Saturday, February 14, 2009

Science, Marco Polo and Kissing

Given that today is Saint Valentine's Day, we are indulging in an aspect of science that may not have much to do with stem cells – kissing.

Sheril Kirshenbaum of NewScientist magazine has graced the online world with a look at one of the latest theories about the origins of kissing. It comes from neuroscientist V.S. Ramachandran of UC San Diego and the Salk Institute, who has been labeled the "Marco Polo of Neuroscience."

Kirshenbaum writes that Ramachandran "points out that since our ancestors needed to find ripe fruit, they would have been attracted to the color red."

She quotes the scientist as saying,
"Red thus became an indicator of food reward. Then something called 'evolutionary co-option' happened, turning red into a general signal for attraction."
Ramachandran says that despite changes that have resulted in an upright posture for human beings, swollen lips remain attractive to males "because of an atavistic persistence of evolutionary memory for attraction to red."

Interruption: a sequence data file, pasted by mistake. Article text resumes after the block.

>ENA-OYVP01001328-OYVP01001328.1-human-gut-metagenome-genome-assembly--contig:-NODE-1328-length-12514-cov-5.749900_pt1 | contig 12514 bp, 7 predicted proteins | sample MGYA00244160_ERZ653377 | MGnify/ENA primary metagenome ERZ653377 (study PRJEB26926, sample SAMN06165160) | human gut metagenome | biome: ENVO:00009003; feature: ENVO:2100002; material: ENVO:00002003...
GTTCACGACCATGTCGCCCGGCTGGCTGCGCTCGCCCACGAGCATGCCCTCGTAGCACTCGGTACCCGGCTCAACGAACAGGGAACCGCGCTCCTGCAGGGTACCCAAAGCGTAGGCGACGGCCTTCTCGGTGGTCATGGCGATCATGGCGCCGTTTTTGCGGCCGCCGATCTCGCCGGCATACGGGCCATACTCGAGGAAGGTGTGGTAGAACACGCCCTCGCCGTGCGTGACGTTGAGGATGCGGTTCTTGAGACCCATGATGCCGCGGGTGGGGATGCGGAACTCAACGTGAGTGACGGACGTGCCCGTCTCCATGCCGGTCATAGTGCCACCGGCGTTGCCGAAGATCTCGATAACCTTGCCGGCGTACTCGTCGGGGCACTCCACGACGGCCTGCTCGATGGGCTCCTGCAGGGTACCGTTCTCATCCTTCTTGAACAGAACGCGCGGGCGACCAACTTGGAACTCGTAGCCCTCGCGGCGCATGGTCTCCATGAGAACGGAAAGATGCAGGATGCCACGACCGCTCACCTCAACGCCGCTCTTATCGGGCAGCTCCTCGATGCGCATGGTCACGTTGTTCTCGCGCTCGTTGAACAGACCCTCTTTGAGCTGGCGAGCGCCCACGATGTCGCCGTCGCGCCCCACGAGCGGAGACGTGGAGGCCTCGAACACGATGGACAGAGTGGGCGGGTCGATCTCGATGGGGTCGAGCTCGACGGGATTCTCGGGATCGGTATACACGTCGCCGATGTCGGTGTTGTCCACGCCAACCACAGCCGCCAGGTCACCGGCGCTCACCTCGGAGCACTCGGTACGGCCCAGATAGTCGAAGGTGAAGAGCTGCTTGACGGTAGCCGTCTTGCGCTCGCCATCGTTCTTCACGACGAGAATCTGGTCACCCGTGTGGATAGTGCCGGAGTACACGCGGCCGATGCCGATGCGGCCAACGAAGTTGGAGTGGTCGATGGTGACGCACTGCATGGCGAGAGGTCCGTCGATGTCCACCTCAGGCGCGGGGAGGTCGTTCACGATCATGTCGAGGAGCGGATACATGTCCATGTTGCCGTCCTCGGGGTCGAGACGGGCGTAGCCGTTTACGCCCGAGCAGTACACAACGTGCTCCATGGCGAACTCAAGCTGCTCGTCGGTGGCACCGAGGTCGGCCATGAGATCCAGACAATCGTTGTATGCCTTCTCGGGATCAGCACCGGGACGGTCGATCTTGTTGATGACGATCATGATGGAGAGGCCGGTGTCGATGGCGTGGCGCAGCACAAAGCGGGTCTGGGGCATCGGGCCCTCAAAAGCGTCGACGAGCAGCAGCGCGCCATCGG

Kirshenbaum notes,
"This hypothesis is supported by the fact that bonobos ( a type of great ape) share our pink lips, as well as our inclination toward kissing, face-to-face mating and oral sex - much more so than pale-lipped chimpanzees."
In a separate piece, NewScientist editorialized,
"...(T)he role of kissing remains mysterious. Perhaps it is one of those facets of human behavior that will remain forever beyond our ken - but no less delicious for that."
As far as we can determine, Ramachandran is not a recipient of a grant from the California stem cell agency. But some clever folks at CIRM might be able to conjure up a concept for an RFA that could attract his attention and advance science in this important area. Color the application red.

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